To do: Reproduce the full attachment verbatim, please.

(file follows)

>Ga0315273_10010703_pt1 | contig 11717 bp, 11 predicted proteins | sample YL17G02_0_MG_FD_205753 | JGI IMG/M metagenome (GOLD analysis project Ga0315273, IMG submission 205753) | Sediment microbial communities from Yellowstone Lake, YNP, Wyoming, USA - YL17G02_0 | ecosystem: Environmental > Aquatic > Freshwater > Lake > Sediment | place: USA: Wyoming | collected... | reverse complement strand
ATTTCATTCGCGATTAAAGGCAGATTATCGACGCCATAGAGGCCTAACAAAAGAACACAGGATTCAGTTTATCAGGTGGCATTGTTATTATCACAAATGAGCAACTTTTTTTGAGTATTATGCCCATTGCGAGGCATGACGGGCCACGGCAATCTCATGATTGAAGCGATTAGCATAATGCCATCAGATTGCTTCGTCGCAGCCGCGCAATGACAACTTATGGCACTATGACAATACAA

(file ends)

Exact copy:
>Ga0315273_10010703_pt1 | contig 11717 bp, 11 predicted proteins | sample YL17G02_0_MG_FD_205753 | JGI IMG/M metagenome (GOLD analysis project Ga0315273, IMG submission 205753) | Sediment microbial communities from Yellowstone Lake, YNP, Wyoming, USA - YL17G02_0 | ecosystem: Environmental > Aquatic > Freshwater > Lake > Sediment | place: USA: Wyoming | collected... | reverse complement strand
ATTTCATTCGCGATTAAAGGCAGATTATCGACGCCATAGAGGCCTAACAAAAGAACACAGGATTCAGTTTATCAGGTGGCATTGTTATTATCACAAATGAGCAACTTTTTTTGAGTATTATGCCCATTGCGAGGCATGACGGGCCACGGCAATCTCATGATTGAAGCGATTAGCATAATGCCATCAGATTGCTTCGTCGCAGCCGCGCAATGACAACTTATGGCACTATGACAATACAA